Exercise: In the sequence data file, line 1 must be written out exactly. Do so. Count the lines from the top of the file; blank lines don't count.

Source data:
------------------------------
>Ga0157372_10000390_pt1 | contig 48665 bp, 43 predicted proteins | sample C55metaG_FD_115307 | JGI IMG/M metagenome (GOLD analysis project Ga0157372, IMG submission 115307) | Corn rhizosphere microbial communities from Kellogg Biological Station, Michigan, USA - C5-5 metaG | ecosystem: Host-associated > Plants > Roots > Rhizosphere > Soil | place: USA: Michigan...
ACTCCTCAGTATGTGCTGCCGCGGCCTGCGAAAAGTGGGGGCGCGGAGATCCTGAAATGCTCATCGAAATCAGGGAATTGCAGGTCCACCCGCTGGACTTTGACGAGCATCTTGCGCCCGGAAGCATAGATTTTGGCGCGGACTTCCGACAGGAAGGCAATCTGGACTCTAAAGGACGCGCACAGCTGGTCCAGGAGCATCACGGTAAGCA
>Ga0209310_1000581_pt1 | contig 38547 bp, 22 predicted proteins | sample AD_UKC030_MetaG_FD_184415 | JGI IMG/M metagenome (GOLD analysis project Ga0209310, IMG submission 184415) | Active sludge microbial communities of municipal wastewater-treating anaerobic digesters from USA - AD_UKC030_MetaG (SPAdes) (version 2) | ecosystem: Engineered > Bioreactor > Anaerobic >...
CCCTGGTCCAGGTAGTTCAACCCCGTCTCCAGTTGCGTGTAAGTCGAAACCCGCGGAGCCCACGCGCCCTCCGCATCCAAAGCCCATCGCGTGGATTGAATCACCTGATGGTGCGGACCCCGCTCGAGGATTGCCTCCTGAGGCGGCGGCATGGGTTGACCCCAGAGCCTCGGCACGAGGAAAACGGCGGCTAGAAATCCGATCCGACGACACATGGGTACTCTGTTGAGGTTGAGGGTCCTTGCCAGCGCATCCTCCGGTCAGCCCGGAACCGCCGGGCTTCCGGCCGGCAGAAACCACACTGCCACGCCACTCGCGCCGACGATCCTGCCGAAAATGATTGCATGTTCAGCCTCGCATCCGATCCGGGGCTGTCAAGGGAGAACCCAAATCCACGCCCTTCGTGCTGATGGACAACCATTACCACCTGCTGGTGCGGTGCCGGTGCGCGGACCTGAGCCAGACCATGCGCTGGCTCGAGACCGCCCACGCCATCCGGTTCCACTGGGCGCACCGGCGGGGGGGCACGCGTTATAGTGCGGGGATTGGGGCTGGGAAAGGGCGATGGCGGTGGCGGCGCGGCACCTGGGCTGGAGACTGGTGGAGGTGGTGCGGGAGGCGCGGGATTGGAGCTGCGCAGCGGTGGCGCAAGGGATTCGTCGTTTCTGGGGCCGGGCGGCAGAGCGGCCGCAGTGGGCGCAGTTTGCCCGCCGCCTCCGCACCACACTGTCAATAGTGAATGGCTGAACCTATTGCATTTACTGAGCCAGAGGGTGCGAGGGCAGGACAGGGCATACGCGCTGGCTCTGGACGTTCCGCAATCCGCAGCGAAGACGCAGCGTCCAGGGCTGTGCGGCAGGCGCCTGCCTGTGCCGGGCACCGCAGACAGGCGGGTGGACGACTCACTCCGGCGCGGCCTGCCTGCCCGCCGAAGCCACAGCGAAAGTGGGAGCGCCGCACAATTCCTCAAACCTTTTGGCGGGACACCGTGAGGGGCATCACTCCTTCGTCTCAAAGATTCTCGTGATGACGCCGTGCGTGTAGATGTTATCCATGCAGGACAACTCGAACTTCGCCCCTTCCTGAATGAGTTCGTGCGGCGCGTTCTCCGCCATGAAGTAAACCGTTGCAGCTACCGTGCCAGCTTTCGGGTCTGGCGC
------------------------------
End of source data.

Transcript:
>Ga0157372_10000390_pt1 | contig 48665 bp, 43 predicted proteins | sample C55metaG_FD_115307 | JGI IMG/M metagenome (GOLD analysis project Ga0157372, IMG submission 115307) | Corn rhizosphere microbial communities from Kellogg Biological Station, Michigan, USA - C5-5 metaG | ecosystem: Host-associated > Plants > Roots > Rhizosphere > Soil | place: USA: Michigan...